The process involved in getting to an outcome should be more flexible, more tuned to how individuals and teams work. For the record, Teams works well enough, but OneNote is a disaster. Personally, I use Devonthink and Scrivener for the iterative process of bigger projects, but neither of them is team-friendly. And neither is really all that iPhone-friendly, really. They have iPhone apps, which are really quite functional, but the true power of both apps is really best experienced on the Mac. (I only use two devices: a Mac and an iPhone, so the iPad version of both may very well be an incredible experience, but I decided a while ago that my version of techno-minimalism meant I only ever worked on, and worried about, a computer and a phone.)
The problem, for me, is that collaboration needs to occur across platforms, so it looks like I am stuck with web apps. That noted, there appear to be a range of open source alternatives that look pretty good. BTW has collected over 200 open source alternatives to a range of software tools that businesses use: from note-code databases to note-taking to kanban.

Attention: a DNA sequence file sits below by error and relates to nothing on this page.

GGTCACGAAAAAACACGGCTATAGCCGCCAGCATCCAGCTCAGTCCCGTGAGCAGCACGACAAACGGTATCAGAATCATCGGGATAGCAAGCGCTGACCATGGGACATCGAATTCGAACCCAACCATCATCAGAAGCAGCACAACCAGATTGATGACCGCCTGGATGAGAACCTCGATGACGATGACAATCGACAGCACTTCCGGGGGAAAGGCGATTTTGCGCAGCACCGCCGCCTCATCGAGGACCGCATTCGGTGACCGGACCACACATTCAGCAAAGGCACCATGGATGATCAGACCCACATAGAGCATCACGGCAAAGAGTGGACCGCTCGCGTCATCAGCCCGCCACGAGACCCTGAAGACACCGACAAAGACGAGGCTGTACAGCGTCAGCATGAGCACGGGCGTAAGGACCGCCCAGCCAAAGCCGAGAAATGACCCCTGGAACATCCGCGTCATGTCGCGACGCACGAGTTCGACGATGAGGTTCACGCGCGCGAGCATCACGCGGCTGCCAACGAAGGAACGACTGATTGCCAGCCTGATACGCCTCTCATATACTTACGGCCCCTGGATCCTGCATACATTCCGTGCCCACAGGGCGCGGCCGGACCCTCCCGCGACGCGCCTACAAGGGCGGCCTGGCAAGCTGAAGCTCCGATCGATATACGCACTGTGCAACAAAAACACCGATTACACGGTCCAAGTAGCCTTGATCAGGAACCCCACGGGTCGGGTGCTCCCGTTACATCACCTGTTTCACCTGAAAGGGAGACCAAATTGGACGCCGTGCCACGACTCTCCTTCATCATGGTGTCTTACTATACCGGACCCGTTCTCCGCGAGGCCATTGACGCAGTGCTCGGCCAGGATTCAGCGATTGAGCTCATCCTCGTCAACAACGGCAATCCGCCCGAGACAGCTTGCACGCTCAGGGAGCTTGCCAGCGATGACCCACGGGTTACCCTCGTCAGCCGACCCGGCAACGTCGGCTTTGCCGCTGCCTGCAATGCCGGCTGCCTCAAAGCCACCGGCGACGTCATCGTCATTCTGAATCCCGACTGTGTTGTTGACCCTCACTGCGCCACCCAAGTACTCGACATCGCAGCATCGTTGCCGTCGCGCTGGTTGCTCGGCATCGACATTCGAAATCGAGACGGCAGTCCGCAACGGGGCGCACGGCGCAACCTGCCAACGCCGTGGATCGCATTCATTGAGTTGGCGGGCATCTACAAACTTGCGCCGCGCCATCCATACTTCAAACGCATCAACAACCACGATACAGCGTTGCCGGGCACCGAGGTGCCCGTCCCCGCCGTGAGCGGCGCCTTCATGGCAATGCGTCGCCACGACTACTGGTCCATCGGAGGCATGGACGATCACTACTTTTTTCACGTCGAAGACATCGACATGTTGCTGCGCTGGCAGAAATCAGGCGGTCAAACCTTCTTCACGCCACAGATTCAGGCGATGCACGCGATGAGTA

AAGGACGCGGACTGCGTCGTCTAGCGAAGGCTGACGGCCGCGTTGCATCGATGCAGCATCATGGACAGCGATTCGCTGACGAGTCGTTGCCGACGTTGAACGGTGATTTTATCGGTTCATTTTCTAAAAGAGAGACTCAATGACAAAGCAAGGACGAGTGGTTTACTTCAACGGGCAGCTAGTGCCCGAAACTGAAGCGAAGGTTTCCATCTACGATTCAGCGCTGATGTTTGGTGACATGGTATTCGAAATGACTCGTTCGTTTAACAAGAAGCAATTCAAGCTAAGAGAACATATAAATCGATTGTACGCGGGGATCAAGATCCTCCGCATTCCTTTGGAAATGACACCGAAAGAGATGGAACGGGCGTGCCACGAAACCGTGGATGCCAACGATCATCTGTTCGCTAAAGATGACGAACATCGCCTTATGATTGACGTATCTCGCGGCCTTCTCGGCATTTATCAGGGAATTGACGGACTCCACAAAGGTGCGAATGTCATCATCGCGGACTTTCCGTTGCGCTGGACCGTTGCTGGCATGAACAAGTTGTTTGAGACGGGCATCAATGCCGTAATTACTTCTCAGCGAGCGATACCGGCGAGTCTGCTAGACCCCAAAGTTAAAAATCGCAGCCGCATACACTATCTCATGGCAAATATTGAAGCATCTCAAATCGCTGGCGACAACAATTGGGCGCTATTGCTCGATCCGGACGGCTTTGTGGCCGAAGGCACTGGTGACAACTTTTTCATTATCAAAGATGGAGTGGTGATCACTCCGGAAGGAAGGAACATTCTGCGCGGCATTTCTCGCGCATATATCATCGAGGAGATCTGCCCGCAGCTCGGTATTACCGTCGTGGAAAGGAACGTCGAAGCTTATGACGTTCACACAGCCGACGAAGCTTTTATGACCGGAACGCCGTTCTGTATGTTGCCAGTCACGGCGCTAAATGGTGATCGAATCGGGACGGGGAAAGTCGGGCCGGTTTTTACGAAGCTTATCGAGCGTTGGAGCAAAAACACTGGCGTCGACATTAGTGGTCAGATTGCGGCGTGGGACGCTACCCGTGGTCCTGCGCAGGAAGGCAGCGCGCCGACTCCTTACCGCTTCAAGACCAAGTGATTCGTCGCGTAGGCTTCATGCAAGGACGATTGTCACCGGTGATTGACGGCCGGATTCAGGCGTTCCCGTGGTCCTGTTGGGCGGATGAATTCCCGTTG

Any number of films have left lasting impressions on me. Certainly some have gone onto shape my imagination in various ways. A lot of them are films that I watched with my father, like The Man with No Name trilogy that featured Clint Eastwood, or any number of WW2 films — Kelly’s Heroes or The Dirty Dozen or The Longest Day to name just a few — that shaped the fiction I read and the movies I watched as I grew older.
Then there are the films I found myself and watched, some of which were either “made for television” or found their only real home there or on the nascent cable television channels. The Blonde with One Black Shoe certainly falls under the latter category, as does a host of British, or near-British, spy thrillers. Like the Harry Palmer trilogy, the original Italian Job, or The Internecine Project, a film that stayed in my head for as long as it has because I loved its hammered dulcimer soundtrack so much that I recorded it as it played on air onto a cassette tape which contained a host of other favorite soundtracks, most of which I can no longer remember.
It turns out that The Internecine Project is not only watchable again on Youtube, but its soundtrack is available on Apple Music.
I don’t know how the Youtube channel Terry Talks Movies made it into my stream, but it did and it’s turned up a number of older movies to watch. In a review of “1960s Science Fiction Movies You Should See,” Terry observes the following about the protagonists of Privilege, a film he describes as a didactic docudrama (worth watching):
They are innocents in a world where predatory men are turning the passions of young people into social cages in which to enslave them.